Beki Grinter

Confessions of an ex-academic administrator

In academia, academic management, European Union, France, research on March 19, 2010 at 10:24 am

I’ve been an ex-academic administrator for about nine months. This has given me time to reflect on the pros and cons of returning to the faculty ranks.

Where to start?

The end was very abrupt, and somewhat unplanned. Crucially there was no transition plan. It was an end, not a moving up. More about why that matters later.

It was initially very hard, while also feeling like a real relief. The volume of email I received dropped substantially, which was nice. I was no longer on anyone’s critical path. But simultaneously I was not in the “people who know” loop either. Perhaps it shouldn’t be the case that administrators know about some things earlier than the rest, but I think there’s a good reason. Organizations are political and symbolic entities (for a great treatment of what I mean, Morgan’s Images of Organizations), not just rational entities (and here I am referring more to Simon’s version of organizational rationality). Information can be used to position not just individuals, but organizational entities, strategically. Of course some individuals do tend to use information for personal rather than institutional good, but organizations are also human. And I am accepting of some people having a “heads up” in such a way that they can act on behalf of me and the organizations I am in.

I guess I missed knowing, and I also missed feeling the type of usefulness that’s abundant in making progress in academic administration. You still have students of course, but that’s a different type of usefulness. Administration, in the very short time I was there, was a new set of skills to learn, a new type of utility, a new personal/professional growth.

About two weeks after the abrupt departure, I took another interesting step. I left the country to go to France to teach for a semester.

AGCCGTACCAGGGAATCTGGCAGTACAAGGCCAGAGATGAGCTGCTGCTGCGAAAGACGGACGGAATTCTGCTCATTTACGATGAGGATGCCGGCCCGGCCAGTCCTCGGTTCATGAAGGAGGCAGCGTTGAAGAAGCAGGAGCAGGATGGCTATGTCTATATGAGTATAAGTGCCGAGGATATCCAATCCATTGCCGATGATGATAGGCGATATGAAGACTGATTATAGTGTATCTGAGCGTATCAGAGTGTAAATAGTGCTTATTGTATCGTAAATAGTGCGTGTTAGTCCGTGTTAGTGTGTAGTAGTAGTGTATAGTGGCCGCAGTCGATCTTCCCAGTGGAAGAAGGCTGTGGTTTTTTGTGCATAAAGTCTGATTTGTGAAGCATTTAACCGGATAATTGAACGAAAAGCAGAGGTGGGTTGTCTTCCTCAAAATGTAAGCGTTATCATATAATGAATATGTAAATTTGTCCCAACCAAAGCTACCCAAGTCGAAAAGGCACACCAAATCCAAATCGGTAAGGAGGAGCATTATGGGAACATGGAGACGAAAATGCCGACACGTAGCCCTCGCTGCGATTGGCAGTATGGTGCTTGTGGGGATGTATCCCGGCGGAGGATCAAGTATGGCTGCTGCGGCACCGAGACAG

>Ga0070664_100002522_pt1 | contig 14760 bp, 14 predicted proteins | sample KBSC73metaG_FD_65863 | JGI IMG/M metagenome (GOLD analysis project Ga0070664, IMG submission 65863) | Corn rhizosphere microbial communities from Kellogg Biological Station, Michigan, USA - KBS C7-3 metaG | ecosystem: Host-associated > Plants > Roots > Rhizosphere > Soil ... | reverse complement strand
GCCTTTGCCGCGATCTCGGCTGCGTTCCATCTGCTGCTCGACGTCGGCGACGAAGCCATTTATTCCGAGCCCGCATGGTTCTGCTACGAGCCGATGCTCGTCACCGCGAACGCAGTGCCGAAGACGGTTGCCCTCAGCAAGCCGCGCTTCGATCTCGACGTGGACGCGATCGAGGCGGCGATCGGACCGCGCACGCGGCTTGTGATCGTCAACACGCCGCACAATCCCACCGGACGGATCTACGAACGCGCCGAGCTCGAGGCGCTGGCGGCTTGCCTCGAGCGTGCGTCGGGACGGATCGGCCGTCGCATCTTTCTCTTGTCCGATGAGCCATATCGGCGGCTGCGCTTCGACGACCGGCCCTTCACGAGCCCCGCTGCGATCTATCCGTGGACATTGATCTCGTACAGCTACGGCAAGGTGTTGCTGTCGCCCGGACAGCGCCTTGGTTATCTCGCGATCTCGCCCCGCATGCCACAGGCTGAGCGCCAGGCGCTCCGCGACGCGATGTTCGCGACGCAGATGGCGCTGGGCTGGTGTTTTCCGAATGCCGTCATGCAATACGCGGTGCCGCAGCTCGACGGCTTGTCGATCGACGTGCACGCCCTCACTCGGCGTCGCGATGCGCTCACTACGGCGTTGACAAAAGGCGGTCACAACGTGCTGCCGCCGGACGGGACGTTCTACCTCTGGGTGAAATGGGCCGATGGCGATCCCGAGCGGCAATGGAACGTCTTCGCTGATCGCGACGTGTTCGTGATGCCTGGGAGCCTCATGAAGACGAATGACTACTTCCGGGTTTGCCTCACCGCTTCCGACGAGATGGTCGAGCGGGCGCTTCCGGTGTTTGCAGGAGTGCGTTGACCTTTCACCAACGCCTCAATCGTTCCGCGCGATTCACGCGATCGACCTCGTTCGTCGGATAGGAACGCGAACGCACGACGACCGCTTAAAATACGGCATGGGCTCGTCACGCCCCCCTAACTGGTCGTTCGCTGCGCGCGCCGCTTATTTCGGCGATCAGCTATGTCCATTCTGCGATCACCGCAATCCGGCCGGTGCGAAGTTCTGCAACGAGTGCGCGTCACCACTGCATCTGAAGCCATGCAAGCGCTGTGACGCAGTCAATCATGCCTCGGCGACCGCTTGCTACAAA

So, I was always bound to feel cut off, it would have been the same if I’d been a faculty member. Any organization, and perhaps especially an academic organization, is a fast changing target. But that was a profound disconnect. Initially that exacerbated the feeling of feeling so very isolated and cut off.

However, now I would recommend it. The separation was ultimately far more beneficial than the initial shock of separation. I used that time to do three essential things. First, come to a peace with my departure. Second, get used to the new place I was in. Not just being in France, although that was fantastic as a distraction and provided another set of journeys in personal development. Third, with the first and second completed I could now begin to see a way forward. And France was very good for that. I read, and I thought, and I made some career decisions that I’m starting to implement.

My final thought, some people leave an administrative position and have somewhere to go. I didn’t, as I said. I suspect that having a place to go helps, and sometimes it’ll be a promotion. But, I am reminded of Bryant’s observation that no-one should have an academic administrative position because they want it. He has a variety of reasons, but I’ll add one, which is that wanting one makes it so much harder to give it up, particularly without an obvious transition plan. And as he does point out, academic administration is absolutely unforgiving, it has no memory, and it can change suddenly.

In the academy where tenure and faculty governance tend to promote very stable organizational structures, academic administration presents an interesting contrast.


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